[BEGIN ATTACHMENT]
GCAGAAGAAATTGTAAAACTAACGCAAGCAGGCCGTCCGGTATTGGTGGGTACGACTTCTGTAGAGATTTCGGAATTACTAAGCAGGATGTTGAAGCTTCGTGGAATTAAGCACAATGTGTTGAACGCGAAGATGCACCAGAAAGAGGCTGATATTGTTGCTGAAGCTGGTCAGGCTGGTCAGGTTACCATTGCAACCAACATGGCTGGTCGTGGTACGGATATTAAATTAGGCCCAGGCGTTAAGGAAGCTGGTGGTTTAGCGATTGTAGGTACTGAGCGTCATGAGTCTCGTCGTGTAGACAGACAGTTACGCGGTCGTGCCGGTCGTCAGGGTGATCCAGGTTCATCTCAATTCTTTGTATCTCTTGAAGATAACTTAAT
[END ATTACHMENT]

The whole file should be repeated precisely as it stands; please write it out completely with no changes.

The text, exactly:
GCAGAAGAAATTGTAAAACTAACGCAAGCAGGCCGTCCGGTATTGGTGGGTACGACTTCTGTAGAGATTTCGGAATTACTAAGCAGGATGTTGAAGCTTCGTGGAATTAAGCACAATGTGTTGAACGCGAAGATGCACCAGAAAGAGGCTGATATTGTTGCTGAAGCTGGTCAGGCTGGTCAGGTTACCATTGCAACCAACATGGCTGGTCGTGGTACGGATATTAAATTAGGCCCAGGCGTTAAGGAAGCTGGTGGTTTAGCGATTGTAGGTACTGAGCGTCATGAGTCTCGTCGTGTAGACAGACAGTTACGCGGTCGTGCCGGTCGTCAGGGTGATCCAGGTTCATCTCAATTCTTTGTATCTCTTGAAGATAACTTAAT